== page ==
Dynamic force microscopy (DFM) phase signals were studied using heterogeneous films of polyvinyl alcohol (PVA). The phase was measured as a function of distance and drive frequency over regions of the film with different dissipative properties. When driving below the free resonance frequency at moderate amplitudes, the tip-sample interaction jumps between non-contact and intermittent contact regimes, giving rise to large, region- specific changes in phase within a single image. Amplitude damping largely determines the imaging regime. Resistance to intermittent contact can be overcome by selecting larger drive amplitudes at drive frequencies below the free resonance. Phase contrast then is related primarily to differences in viscoelastic loss. Upon nearing quasistatic contact, viscoelastic loss can produce a transition from intermittent contact to non-contact as the amplitude is heavily damped.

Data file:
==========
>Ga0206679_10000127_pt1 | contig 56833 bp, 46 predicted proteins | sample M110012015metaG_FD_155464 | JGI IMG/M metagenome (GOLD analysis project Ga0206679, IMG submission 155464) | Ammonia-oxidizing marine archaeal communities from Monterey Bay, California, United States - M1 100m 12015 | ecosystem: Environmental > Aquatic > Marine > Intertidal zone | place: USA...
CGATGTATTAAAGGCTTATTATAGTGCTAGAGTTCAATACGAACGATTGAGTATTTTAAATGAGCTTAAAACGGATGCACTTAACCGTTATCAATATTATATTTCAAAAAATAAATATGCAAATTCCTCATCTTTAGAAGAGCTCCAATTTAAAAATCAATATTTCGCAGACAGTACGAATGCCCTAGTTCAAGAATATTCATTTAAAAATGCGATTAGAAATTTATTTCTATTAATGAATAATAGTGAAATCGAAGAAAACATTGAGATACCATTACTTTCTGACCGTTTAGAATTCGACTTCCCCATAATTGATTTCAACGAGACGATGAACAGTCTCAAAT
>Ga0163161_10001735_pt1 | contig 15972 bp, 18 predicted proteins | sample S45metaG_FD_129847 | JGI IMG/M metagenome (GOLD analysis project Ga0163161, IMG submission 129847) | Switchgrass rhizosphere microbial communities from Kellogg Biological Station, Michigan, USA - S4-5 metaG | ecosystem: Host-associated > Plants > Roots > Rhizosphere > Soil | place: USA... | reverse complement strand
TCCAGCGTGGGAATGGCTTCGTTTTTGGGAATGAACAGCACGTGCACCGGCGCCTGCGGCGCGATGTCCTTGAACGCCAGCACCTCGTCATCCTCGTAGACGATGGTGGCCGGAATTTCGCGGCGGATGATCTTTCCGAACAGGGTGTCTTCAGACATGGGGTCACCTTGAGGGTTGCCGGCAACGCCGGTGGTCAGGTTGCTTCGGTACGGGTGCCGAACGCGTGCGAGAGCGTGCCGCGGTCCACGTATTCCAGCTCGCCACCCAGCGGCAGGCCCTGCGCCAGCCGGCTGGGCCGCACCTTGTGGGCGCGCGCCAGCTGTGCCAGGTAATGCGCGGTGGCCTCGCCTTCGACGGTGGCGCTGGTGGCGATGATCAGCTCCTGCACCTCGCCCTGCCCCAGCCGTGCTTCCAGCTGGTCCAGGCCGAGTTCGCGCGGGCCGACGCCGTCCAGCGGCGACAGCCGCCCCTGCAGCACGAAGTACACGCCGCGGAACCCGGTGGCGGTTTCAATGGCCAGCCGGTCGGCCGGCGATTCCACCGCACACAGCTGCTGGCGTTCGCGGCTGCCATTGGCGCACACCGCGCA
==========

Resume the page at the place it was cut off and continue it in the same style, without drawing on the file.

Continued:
|Original language||English (US)|
|Number of pages||10|
|State||Published - Feb 1999|
Bibliographical noteFunding Information:
Support by the Center for Interfacial Engineering, a National Science Foundation Engineering Research Center, is gratefully acknowledged. Thanks also to Professor Wayne Gladfelter for valuable discussions.
- Dynamic force microscopy
- Intermittent contact
- Polyvinyl alcohol
- Tapping mode
- Ultrathin films